A wild boar breeder whose Devon farm was attacked by suspected animal rights activists has lost his appeal to continue farming the animals.
The council said a licence required electric fencing
More than 100 boar have been freed from Allan Dedames' South Molton farm.
North Devon District Council said the farm was not safe for keeping the animals and a magistrate rejected an appeal by Mr Dedames.
Since the releases, wild boar have been blamed for destruction of parts of the countryside and aggression to dogs.
Mr Dedames' farm was first attacked on 23 December 2005, leaving fencing completely destroyed and more than 60 boar on the loose.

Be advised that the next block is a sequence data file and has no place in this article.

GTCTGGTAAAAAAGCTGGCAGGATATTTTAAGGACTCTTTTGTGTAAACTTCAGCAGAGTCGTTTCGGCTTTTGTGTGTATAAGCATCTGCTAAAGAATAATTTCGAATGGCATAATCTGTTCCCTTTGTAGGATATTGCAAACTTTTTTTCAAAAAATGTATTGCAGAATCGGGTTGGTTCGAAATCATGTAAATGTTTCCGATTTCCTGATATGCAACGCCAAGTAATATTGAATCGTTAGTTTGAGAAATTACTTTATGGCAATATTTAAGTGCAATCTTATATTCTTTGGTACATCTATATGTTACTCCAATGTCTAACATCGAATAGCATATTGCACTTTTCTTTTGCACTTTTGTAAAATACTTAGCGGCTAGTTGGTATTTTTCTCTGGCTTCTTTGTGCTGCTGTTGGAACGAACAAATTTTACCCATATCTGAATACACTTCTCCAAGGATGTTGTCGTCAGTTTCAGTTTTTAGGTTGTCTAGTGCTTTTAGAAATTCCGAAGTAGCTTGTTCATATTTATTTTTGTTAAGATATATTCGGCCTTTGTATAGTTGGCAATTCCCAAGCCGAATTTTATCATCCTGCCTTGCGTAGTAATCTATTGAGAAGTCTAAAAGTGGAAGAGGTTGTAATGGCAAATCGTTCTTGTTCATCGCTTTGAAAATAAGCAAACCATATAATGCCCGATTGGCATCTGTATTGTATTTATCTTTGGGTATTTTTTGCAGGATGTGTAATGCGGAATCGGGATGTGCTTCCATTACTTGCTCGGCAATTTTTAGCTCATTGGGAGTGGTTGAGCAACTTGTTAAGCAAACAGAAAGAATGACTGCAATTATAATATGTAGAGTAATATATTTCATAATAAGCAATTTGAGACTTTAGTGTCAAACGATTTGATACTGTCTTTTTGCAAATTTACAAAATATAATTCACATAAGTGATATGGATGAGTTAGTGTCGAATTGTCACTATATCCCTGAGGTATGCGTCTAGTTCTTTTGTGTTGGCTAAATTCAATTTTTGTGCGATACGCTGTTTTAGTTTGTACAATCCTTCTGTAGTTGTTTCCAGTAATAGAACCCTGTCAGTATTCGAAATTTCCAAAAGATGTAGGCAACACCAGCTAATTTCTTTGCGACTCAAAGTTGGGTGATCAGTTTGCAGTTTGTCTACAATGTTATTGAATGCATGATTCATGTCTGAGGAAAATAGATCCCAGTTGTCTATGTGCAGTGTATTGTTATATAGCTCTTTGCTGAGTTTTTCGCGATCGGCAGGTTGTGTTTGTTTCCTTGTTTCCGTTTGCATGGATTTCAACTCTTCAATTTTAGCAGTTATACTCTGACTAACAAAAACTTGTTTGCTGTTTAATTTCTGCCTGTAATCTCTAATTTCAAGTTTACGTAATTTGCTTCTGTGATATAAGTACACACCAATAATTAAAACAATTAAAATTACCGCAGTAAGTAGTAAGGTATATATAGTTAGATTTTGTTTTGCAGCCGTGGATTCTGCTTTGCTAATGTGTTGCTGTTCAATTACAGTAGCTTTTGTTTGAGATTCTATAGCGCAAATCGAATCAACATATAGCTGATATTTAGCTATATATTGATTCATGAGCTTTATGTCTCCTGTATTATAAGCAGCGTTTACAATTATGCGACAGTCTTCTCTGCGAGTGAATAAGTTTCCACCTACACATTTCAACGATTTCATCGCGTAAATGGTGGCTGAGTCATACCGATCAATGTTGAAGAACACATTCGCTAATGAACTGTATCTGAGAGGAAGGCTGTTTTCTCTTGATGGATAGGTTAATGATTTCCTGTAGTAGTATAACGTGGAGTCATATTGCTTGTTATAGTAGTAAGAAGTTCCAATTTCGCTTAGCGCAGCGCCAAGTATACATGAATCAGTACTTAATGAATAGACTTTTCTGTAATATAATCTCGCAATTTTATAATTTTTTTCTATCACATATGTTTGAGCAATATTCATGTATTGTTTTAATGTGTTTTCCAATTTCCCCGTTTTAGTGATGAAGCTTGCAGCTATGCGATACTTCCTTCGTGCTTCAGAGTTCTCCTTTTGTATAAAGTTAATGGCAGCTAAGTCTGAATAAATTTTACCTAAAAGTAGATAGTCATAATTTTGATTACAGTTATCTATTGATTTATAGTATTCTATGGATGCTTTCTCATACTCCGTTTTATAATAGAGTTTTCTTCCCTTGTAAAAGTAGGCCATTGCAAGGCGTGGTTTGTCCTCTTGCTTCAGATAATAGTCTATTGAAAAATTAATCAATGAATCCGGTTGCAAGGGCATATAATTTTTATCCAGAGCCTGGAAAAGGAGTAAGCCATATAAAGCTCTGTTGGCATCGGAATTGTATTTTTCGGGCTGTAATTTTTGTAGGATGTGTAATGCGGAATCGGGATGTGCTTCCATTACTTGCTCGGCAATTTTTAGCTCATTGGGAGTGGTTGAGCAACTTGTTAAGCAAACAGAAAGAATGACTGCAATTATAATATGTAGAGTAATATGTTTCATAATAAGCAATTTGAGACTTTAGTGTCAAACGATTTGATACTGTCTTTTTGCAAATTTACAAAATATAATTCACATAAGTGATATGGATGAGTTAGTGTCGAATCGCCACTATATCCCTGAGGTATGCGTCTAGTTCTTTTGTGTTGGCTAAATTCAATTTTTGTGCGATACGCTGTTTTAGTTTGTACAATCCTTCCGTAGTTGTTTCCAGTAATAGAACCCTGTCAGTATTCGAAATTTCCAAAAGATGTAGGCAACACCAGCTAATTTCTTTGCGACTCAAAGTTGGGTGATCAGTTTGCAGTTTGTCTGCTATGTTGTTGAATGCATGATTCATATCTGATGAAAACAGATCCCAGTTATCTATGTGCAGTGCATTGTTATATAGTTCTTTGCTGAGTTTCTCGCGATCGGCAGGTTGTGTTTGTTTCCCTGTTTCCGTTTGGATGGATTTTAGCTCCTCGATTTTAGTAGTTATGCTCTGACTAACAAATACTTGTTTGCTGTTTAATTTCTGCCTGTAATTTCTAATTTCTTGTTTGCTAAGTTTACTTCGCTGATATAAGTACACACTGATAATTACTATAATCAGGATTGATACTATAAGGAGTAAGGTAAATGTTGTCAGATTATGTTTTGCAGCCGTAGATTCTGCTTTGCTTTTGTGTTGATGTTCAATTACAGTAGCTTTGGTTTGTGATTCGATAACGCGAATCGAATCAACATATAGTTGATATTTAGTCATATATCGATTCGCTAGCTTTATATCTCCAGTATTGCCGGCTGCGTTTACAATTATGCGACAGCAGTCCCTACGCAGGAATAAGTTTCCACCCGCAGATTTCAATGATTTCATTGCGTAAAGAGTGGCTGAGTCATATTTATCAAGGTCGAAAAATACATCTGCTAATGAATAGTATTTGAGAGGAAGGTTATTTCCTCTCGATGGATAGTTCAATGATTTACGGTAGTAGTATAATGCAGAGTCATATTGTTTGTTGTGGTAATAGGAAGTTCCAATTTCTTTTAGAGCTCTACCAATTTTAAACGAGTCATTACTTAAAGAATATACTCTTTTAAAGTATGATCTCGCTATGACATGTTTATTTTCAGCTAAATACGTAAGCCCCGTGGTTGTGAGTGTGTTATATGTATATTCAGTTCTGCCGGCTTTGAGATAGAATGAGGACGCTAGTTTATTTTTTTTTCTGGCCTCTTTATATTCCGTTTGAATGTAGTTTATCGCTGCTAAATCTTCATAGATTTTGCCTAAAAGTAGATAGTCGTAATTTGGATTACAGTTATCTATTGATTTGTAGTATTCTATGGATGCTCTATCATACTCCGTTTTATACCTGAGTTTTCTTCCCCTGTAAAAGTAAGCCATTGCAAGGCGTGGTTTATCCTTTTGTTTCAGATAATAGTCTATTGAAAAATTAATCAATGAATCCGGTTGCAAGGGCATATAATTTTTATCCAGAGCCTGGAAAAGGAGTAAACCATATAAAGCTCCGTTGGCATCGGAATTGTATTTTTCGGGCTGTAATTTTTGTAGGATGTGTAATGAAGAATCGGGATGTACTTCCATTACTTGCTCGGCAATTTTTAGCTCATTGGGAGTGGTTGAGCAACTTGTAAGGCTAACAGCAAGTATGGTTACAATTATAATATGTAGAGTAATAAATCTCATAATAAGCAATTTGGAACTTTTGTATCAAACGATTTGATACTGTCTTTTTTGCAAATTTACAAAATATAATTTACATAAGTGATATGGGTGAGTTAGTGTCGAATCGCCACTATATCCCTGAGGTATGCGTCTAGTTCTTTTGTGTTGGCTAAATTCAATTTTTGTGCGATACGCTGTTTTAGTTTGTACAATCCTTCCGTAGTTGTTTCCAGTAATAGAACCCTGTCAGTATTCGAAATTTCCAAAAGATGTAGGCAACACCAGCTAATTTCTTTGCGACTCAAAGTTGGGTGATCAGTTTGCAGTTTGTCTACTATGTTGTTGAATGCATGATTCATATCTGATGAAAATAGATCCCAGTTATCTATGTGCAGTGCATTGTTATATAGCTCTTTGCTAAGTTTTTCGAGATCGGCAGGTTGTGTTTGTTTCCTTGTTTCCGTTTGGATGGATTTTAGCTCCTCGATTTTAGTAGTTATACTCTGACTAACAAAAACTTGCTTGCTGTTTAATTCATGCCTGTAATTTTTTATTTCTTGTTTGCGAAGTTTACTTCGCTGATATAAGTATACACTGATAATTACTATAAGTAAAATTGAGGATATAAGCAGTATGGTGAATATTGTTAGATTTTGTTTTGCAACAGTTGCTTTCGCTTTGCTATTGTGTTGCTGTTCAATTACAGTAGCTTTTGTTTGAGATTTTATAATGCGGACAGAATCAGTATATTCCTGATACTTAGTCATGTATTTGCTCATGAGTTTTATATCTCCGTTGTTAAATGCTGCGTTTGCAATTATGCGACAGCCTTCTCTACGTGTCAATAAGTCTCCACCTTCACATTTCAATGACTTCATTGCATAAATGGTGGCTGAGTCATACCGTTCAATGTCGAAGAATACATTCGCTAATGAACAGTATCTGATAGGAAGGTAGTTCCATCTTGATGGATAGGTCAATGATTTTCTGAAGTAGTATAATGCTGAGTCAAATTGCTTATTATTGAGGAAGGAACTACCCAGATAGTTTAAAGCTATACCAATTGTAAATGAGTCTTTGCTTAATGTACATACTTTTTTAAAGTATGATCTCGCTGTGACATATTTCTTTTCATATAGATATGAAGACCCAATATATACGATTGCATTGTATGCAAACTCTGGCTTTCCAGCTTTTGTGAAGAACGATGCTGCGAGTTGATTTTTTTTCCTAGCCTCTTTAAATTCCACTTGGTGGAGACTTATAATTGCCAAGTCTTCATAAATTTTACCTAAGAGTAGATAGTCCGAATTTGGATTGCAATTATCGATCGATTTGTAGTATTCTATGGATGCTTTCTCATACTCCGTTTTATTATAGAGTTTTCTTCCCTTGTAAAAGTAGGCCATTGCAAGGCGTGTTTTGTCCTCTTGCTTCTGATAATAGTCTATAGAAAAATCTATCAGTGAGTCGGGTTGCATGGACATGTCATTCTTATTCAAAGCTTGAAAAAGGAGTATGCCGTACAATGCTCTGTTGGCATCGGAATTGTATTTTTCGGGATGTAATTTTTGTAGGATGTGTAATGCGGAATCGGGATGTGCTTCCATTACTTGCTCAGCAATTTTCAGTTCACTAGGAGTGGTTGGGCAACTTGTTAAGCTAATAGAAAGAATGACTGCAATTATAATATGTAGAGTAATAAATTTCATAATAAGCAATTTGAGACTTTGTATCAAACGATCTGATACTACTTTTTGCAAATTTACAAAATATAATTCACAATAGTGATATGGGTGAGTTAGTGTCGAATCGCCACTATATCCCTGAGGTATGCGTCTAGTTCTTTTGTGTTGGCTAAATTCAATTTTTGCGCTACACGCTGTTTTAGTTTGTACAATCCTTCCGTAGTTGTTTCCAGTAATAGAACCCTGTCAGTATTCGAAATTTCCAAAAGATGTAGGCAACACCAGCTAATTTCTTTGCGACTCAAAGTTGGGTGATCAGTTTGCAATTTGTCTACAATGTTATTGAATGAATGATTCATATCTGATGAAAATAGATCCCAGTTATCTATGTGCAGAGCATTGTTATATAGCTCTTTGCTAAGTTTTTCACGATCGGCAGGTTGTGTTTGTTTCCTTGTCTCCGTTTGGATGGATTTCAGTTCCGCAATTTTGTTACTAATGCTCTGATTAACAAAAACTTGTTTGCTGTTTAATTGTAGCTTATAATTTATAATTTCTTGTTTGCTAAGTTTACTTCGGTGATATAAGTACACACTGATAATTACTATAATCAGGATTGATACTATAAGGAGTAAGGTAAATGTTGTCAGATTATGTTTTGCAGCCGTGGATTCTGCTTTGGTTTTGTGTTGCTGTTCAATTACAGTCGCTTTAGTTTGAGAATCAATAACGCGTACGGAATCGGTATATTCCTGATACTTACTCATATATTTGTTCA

That incident and subsequent attacks led to more than 100 of the animals being released.
Magistrates have upheld the decision not to re-issue Mr Dedames with a dangerous wild animals licence after it was claimed he had failed to comply with some of the 22 new conditions added to his application.
The council has given him 14 days to dispose of his remaining animals.
A council spokesman said it sympathised with Mr Dedames, but there were safety concerns.
He said: "The farm was not covered by public liability insurance, which is a mandatory requirement of the licence.
"Mr Dedames had failed to install an alarm system and electric fencing, which were required as conditions of the previous licence."